Results declared for the March quarter clearly indicated that the demand for Indian offshore vendors is on the upswing, supported both by strong guidance as well as strong broad-based performance. However, mid-tier vendors continue to lag behind tier I vendors on growth.
After March 2010 quarter’s results, investors still grapple with the most important question on when do tier II offshore vendors benefit from the growth in demand for Indian techs as the large valuation gap between tier I and tier II vendors appears too tempting to ignore. We believe that tier II technology vendors will benefit from demand recovery, but with a lag. However, the landscape for them continues to remain difficult with the ever-expanding scale of tier I vendors.
Also See | Valuation Gap (Graphic)
Further, tier II vendors face greater margin downside risks from currency appreciation, supply-side pressures and rising attrition (which should continue in the near term).
We also discuss the potential hit from cross currency moves adversely (though marginal at the current moment with rupee depreciation vs the dollar lending support). However, if the macro environment in Europe continues to worsen, it could threaten our revenue/earnings estimates as decision-making on technology spending takes a back seat and could lead to a situation akin to the second half of fiscal 2009, when disruptive macro events forced Infosys Technologies Ltd, Cognizant Technology Solutions Corp. to cut their annual guidance and led to a sharp fall in stock prices.
However, we see the fluid situation in Europe as an opportunity for Indian technology firms to fortify their European presence by taking advantage of cheap valuations driven by adverse macro environment, weakness in the pound and the euro, and balance sheet strength of Indian companies. Infosys remains our preferred pick in the large-cap information technology universe, followed by HCL Technologies Ltd, Tata Consultancy Services Ltd, or TCS, and Wipro Ltd in that order. Among mid-caps, Tech Mahindra’s valuations appear more reasonable after the sharp correction in the recent months. MphasiS Ltd could outperform in case of deterioration in the macro environment on account of higher revenue/volume certainty driven by dependence on the parent.
Tier I vendors showed strong revenue growth during the quarter, clocking 3-5% dollar-term growth quarter-on-quarter with the growth being more broad-based compared with the growth led by financial services over the past two-three quarters as demand in hi-tech, telecom and manufacturing bounces back. More interestingly, discretionary service lines such as consulting have seen a sharp rebound during the quarter. Tier I vendors continue to remain confident on further increase in demand, especially discretionary services in the second half of calendar year 2010, which should keep revenue momentum flowing in the subsequent quarters.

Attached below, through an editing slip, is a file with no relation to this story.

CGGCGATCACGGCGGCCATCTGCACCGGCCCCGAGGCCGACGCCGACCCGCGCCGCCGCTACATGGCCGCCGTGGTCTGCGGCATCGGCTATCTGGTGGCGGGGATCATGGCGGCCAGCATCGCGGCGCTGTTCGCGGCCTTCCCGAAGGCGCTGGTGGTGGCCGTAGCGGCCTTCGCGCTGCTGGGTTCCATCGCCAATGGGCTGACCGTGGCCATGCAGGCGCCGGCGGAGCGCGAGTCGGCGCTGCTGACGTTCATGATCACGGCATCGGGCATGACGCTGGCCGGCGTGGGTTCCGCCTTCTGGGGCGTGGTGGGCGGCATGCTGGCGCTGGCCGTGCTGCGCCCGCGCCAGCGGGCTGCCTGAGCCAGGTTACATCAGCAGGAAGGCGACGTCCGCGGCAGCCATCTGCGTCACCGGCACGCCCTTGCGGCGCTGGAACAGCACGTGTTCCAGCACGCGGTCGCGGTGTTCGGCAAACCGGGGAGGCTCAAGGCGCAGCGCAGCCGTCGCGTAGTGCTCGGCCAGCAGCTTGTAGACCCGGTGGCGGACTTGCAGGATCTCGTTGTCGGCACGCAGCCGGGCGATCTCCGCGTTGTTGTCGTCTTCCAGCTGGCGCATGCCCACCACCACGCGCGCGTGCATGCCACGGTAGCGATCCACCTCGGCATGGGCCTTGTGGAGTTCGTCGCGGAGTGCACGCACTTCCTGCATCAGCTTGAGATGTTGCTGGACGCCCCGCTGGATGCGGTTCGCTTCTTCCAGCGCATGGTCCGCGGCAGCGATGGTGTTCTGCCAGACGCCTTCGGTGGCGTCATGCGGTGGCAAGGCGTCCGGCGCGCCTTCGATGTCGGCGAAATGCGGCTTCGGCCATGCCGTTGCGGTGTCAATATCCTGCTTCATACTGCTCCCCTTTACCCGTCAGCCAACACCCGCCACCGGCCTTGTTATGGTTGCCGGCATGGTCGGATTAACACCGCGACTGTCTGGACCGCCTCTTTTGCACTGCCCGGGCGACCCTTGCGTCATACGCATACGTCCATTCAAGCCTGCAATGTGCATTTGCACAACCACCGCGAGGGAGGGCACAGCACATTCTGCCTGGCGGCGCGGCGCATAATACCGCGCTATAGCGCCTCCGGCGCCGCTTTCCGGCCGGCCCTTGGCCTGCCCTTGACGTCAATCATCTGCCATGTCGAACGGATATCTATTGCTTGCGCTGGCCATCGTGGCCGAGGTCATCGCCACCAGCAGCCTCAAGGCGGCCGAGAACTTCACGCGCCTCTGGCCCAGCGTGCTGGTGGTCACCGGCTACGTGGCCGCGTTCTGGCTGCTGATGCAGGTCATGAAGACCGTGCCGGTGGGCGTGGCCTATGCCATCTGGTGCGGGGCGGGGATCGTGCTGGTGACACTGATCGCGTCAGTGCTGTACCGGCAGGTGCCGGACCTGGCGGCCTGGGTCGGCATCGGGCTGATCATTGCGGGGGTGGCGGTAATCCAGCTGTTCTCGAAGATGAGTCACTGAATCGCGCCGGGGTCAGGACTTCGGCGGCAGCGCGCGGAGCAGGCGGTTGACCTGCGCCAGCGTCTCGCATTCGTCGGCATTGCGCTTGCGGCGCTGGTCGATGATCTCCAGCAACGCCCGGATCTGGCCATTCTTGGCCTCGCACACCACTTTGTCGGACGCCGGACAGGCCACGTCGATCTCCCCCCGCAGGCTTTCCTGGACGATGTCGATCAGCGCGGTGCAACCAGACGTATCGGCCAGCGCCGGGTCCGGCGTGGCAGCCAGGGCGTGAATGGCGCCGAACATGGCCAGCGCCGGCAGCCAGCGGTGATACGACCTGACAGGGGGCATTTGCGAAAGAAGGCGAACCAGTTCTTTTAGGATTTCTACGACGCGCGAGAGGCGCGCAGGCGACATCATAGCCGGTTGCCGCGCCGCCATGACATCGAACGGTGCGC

However, tier II vendors continue to lag tier I peers on revenue/volume growth even after three quarters into the recovery. Despite the recent negative macro news flow from Europe in the recent weeks, tier I vendors appear confident on the business environment in Europe, with Cognizant even raising its annual revenue growth guidance to 25% (against 20% earlier).
We believe that the wage increment cycle (getting implemented in the June quarter) along with cross-currency movements should put near-term margins under pressure and more so for tier II vendors as they appear marginalized compared with tier I offshore and competition from multinationals. Margin vulnerability for tier II vendors is evident from the fact that Hexaware Technologies Ltd’s margins have fallen by at least 15 percentage points over the past two quarters compared with a more resilient performance by tier I vendors.
Despite an eye-popping valuation differential between tier I and tier II vendors, we remain wary of becoming securely constructive on tier II vendors as they continue to lag tier I peers on revenue growth (even after three quarters into the recovery, although they would benefit from the demand recovery with a lag) as well as margin headwinds expected to intensify from wage increment pressures and cross currency headwinds in the near term.
Graphic by Yogesh Kumar/Mint